Being a bit of a grammar and composition rules zealot, I hesitated to use quotation marks in the title, but it seems appropriate for the topic. I expect the phrase was initially invented to express the action of problem solving. Why did it have to become attached to physical activity intended to improve health? The term just makes exercise less attractive – more like work. I tried researching the origins of using the phrase with regard to exercise and came up empty. Working out supports mental health – Sure! Working out improves physical health – Certainly! Everyone should regularly work out – Absolutely!
I suspect everyone would rather participate in a fun and active event, rather than “work out.” I have had countless YMCA and health club memberships and rarely used them. My preference is to select an activity that doesn’t have the sole purpose of raising my heart rate for a specified period of time. I get bored and have little patience for it, but I do it for the known results. My current equipment choice is a NordicTrak. I bought it about 10 years ago from a friend who was using it as a clothes rack.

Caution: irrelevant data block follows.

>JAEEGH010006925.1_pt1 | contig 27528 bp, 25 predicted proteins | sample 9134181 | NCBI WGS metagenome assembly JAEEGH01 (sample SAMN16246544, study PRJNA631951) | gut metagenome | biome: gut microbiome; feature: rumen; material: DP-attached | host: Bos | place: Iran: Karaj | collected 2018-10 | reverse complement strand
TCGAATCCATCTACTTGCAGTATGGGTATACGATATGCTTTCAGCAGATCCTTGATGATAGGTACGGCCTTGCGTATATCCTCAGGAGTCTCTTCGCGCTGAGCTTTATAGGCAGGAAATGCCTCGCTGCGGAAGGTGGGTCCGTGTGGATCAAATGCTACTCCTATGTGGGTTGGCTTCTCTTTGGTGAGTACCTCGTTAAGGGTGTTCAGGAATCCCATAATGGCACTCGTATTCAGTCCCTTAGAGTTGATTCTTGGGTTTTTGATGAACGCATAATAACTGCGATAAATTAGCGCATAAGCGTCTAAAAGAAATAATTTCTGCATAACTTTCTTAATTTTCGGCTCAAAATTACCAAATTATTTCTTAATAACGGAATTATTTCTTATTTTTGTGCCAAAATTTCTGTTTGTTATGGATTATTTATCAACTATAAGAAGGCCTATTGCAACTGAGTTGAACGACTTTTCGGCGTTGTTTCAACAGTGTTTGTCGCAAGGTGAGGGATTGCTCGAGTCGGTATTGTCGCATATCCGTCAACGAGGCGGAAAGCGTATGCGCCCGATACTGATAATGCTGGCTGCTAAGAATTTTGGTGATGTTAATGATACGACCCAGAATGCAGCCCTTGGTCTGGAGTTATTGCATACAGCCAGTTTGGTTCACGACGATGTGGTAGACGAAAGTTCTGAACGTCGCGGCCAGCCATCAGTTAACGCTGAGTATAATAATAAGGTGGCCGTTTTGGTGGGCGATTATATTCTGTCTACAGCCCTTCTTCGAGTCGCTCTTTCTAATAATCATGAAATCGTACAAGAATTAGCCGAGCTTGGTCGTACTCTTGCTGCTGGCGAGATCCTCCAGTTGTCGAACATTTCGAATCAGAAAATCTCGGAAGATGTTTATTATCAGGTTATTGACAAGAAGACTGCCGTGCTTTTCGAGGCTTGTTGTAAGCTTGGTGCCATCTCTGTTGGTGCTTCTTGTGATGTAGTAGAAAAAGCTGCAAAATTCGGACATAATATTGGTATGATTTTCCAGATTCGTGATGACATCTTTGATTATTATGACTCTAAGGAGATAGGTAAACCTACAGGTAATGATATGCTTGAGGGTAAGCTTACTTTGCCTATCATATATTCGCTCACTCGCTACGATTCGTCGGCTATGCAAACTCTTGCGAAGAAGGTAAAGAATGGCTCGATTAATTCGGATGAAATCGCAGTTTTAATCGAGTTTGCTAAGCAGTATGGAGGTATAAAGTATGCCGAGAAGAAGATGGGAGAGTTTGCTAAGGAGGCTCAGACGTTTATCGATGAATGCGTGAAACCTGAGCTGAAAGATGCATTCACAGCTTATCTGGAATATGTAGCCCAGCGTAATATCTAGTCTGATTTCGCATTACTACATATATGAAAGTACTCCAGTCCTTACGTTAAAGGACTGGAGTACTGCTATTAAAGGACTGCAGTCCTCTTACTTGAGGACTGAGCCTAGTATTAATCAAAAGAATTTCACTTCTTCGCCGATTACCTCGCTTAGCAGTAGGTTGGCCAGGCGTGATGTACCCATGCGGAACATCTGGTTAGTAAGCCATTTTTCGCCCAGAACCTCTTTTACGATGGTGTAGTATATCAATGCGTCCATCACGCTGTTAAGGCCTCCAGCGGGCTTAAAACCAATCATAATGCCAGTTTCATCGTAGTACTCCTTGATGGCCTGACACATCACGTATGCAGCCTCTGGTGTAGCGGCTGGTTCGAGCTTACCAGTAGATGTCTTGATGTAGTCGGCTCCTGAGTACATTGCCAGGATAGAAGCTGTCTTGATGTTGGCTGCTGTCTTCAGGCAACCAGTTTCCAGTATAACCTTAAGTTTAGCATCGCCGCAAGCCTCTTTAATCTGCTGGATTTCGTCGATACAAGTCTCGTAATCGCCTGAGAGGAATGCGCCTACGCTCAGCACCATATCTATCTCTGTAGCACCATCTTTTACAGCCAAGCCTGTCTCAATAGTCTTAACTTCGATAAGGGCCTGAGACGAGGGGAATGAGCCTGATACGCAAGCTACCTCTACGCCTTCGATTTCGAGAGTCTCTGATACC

I learned yoga a few years back and found I genuinely liked it. It reminded me of gymastics class at the YMCA, where my friend and our sisters dressed in identical purple leotards and tights. We called ourselves the “Purple People Eaters.” It was the 1970s, so consider the era.
I realize I have a less than positive attitude about the whole thing and there are plenty of people that get really pumped up about an intense workout. I admit, I do feel a sense of accomplishment when I get off that NordicTrak. I *think* I am beginning to see increased muscle definition in my upper arms, so I’ll keep on “working out.”
Update January 2012!